I want to make one last protest against this Financial Resolution. The £18,000,000 that, in theory, we are going to extract from Ireland under this arrangement, I do not believe can possibly stand Opinion in all parts of Ireland and of all States is quite opposed to it, and the Government will have to modify it. I do not think for one thing that the proposed system of taxation, where you have one body in Ireland able to levy Death Duties and unable to levy Income Tax, and this Parliament able to levy Income Tax and unable to levy Death Duties, will work. I give that as one example out of many that I could quote, and I am convinced that the whole arrangement we are now discussing will not last, and will have to be modified. I rather think when the final Resolution is come to, and I hope seriously it will be soon, we shall have very seriously to discuss the question of the Imperial contribution from Ireland, especially in regard to the so-called War Debt. I spoke very briefly upon this matter on the last occasion, and I seem to have been taken up on that point by the right hon. Gentleman (Sir L. Worthington-Evans). I do not think we can ask logically for a direct contribution from Ireland if she 1513 is made fiscally independent of this country. Any system of self-government in Ireland—and I do not wish to be controversial now—that is going to work must maintain her fiscal independence. If under those conditions the Irish fiscal system provides for its own war invalids, and pensions for widows, and if in addition they undertake to be responsible for the payment of interest on War Loan held by Irishmen whose normal place of residence is in Ireland; and if Ireland, as I hope, makes some direct contribution for her own defence, then a poor country such as she is, without great industries except in one part, will be doing pretty well by us. Although it may seem a tall order to say that in future we shall not receive a direct contribution from Ireland, I think that if we come to discuss the matter in a businesslike way it will be found that a solution such as I suggest will be the best. From discussion I have had with Irishmen of all shades of opinion during the Recess on the financial provisions of the Bill, I think I am right in saying that Irish opinion generally inclines towards that solution. There is going to be a great re-adjustment of war debts everywhere. We shall all have to alter our ideas about war debt. There is going to be a wiping off of more debts between our Allies and possibly between this country and the Dominions. I am told that President Wilson came over to the Peace Conference with a plan approved by the American Cabinet for wiping out the War Debt of France and England with America, but owing to what happened in Paris he was so disillusioned that he went back with that plan in his pocket, and it would be impossible now to get a Cabinet in America to carry it through. I only mention this as an illustration of the way in which we shall have to adjust these debts, and I think that in laying down this contribution of £18,000,000 from Ireland we are making a mistake which we shall have to correct in the future.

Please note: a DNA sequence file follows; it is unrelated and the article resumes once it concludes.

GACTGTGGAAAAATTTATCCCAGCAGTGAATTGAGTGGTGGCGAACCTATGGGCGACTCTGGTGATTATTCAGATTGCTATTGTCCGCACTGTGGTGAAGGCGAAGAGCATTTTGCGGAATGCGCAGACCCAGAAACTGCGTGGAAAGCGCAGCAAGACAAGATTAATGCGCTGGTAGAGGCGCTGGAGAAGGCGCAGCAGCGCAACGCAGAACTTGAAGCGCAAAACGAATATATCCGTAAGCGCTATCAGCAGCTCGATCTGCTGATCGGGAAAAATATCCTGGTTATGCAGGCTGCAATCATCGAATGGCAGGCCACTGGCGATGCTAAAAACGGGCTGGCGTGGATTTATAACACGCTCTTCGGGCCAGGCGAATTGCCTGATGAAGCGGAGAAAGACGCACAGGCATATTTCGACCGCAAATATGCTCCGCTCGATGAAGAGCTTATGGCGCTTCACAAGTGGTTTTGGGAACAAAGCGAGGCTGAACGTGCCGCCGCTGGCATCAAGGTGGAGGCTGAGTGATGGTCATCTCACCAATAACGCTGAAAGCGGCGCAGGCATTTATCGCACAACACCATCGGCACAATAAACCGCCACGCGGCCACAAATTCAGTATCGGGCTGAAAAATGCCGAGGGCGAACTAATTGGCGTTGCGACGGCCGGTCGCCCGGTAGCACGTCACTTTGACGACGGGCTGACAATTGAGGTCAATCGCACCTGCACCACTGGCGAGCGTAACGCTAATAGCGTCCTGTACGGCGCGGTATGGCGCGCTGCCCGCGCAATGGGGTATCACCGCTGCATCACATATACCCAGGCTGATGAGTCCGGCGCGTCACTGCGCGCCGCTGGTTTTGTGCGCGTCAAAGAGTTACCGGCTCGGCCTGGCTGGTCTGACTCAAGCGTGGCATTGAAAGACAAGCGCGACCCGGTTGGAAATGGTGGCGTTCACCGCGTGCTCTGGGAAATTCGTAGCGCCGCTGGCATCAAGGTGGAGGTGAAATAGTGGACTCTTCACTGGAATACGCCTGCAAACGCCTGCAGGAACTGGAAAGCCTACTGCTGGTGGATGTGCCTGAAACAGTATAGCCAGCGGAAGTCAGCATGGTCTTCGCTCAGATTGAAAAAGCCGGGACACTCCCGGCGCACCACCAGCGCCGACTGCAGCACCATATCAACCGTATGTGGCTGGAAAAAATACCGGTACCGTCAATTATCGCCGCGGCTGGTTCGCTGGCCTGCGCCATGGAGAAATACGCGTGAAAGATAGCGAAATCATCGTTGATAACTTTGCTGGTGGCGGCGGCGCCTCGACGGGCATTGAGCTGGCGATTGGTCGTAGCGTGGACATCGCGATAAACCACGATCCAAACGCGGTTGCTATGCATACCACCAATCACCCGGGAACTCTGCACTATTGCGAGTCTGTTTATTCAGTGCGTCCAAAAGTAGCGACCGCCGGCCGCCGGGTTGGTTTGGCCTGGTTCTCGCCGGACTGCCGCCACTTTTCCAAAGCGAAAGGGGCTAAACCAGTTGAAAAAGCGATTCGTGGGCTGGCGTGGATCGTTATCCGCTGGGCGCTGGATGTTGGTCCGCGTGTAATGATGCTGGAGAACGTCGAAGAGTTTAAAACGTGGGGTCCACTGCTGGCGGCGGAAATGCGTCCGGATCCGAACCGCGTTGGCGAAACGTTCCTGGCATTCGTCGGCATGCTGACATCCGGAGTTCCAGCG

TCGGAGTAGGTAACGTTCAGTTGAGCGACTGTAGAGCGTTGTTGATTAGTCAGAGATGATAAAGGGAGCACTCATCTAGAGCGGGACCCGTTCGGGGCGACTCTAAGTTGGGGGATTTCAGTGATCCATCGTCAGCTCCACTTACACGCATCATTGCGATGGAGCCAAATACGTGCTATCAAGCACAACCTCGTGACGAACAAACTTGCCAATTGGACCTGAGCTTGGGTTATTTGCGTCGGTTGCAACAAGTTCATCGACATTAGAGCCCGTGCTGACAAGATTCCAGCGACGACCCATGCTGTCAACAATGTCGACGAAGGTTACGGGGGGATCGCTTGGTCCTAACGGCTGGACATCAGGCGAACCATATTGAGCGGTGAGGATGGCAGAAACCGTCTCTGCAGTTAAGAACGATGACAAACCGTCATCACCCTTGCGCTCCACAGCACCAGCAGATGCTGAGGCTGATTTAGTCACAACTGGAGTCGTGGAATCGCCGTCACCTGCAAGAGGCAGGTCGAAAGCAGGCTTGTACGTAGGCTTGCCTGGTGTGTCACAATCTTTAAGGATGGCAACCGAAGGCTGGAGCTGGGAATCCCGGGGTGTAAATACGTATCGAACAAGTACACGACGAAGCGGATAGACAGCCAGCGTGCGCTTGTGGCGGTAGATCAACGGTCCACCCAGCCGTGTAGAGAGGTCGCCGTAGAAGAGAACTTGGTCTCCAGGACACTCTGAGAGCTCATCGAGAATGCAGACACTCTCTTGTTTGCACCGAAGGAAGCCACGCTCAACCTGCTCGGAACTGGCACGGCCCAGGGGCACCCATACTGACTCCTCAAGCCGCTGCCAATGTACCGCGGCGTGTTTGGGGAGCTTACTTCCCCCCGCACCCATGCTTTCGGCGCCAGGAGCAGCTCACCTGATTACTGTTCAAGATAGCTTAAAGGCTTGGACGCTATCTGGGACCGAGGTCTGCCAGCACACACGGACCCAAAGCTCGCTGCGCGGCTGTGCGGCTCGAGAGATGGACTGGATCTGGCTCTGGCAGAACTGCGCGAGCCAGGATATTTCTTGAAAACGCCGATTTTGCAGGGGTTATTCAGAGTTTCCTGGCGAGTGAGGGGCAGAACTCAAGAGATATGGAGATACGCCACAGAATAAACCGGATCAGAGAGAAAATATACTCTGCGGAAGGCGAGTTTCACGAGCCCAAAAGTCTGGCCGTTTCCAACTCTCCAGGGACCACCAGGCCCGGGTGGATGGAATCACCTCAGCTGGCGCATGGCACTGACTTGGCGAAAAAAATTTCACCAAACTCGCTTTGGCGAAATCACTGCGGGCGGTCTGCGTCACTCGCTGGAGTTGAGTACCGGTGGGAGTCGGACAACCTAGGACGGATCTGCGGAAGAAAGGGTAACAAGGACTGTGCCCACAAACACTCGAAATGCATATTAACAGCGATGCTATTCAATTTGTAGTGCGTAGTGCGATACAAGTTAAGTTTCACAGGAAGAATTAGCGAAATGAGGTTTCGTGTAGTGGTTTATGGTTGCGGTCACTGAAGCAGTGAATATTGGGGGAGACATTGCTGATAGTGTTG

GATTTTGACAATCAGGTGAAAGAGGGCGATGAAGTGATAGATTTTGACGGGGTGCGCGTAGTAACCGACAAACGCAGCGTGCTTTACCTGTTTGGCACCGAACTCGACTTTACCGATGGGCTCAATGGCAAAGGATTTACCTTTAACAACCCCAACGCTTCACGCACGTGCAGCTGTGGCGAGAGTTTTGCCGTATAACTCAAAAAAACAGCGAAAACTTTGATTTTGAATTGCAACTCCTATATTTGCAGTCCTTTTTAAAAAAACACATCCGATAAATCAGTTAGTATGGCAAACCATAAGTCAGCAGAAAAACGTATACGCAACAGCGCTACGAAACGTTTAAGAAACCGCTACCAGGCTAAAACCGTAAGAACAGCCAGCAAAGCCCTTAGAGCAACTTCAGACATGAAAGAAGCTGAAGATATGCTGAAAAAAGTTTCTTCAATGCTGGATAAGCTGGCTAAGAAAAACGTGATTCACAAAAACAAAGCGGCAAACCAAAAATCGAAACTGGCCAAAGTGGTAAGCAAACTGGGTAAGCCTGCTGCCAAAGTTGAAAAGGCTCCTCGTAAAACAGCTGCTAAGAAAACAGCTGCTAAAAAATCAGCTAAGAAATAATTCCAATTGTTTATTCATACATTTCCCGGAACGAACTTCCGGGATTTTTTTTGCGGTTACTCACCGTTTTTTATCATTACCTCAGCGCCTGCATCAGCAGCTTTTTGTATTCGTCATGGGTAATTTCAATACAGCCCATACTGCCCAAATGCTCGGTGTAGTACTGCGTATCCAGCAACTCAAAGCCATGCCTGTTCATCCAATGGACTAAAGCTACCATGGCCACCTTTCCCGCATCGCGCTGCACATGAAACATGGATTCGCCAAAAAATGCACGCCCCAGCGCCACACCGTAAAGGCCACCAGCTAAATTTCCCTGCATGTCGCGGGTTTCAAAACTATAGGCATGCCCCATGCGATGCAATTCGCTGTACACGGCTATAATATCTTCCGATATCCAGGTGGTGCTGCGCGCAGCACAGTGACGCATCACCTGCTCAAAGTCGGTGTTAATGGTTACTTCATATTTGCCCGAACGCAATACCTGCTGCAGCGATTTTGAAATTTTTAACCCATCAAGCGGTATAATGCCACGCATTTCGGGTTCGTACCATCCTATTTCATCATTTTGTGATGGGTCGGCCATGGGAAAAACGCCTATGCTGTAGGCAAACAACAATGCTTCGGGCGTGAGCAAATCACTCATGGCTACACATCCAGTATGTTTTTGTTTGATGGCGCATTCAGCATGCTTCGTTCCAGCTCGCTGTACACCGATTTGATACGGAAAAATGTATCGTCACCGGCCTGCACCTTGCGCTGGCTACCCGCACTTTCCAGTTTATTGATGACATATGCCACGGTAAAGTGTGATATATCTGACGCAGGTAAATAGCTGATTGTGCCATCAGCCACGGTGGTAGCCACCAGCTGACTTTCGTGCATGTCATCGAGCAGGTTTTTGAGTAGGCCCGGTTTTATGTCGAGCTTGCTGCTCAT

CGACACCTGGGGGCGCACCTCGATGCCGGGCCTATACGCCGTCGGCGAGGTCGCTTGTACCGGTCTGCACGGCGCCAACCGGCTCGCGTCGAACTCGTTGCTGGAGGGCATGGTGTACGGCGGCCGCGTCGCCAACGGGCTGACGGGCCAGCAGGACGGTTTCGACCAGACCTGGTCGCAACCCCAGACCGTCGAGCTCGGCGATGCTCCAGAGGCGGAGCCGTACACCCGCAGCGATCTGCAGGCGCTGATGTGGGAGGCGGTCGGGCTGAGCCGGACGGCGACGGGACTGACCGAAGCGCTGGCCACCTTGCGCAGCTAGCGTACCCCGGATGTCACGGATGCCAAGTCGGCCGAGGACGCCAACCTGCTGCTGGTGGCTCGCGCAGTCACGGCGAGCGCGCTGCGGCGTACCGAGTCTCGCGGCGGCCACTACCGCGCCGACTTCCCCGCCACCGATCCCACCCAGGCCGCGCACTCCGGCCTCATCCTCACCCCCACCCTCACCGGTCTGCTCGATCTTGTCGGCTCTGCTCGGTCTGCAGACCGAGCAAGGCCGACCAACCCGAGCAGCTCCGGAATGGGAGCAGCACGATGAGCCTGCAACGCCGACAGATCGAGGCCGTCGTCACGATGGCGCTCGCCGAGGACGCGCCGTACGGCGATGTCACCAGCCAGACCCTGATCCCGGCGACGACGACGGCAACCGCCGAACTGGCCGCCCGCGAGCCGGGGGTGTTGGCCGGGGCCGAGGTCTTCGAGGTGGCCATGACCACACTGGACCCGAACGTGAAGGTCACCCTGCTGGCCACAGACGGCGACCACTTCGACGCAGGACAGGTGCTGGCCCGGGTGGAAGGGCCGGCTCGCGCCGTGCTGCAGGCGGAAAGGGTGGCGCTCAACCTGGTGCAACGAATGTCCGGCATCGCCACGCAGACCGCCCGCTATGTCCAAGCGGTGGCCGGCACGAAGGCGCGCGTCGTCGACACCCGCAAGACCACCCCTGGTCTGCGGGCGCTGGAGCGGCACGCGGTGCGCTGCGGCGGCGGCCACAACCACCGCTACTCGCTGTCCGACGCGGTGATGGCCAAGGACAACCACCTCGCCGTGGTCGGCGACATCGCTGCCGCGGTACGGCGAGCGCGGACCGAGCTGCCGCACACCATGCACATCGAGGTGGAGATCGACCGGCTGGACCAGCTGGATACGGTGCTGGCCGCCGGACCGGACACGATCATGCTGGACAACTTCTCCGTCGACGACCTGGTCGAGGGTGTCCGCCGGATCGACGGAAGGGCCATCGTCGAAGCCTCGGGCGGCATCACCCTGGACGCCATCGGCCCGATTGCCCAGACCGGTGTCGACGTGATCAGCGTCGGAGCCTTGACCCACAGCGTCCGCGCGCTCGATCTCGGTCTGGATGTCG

This Financial Resolution provides for the erection of Parliament buildings and buildings for Government Departments, and it also provides that a certain amount of money 1514 can be expended on those buildings; "such money as shall be certified by the Joint Exchequer Board." This Resolution contemplates the possibility of there being no Parliament for Southern Ireland. If there is no Parliament for Southern Ireland, there will be no Exchequer for Southern Ireland, and if there is no Exchequer for Southern Ireland there will be no Joint Exchequer Board, and if there is no Joint Exchequer Board apparently there will not be any authority able to certify money for the erection of Parliament buildings. I should like to ask the Minister without Portfolio if he will explain how that difficulty is to be got over.
§ Sir LAMING WORTHINGTON EVANS (Minister without Portfolio)
The hon. Member has questioned me about a sort of house that Jack built, and finally sought to prove that there will be no Joint Exchequer Board. Under the Amendment on the Paper known as the First Lord's Amendment, there will always be a parliament in Southern Ireland and Northern Ireland. If the electors do not elect a parliament then a parliament will be nominated, and having been nominated there will be a representative of Southern or Northern Ireland, as the case may be, on the Joint Exchequer Board. The Joint Exchequer Board will function exactly as under the Bill. The speeches of hon. Members repeat more or less points which were raised on Friday, and as I replied to these points on Friday I do not think that it would be fair to ask the House to listen to me again.
§ The remaining Government Orders were read and postponed.
§ Whereupon Mr. SPEAKER, pursuant to the Order of the House of 19th October, proposed the Question, "That this House do now adjourn"
§ Adjourned accordingly at Twenty-two minutes after Eleven o'clock.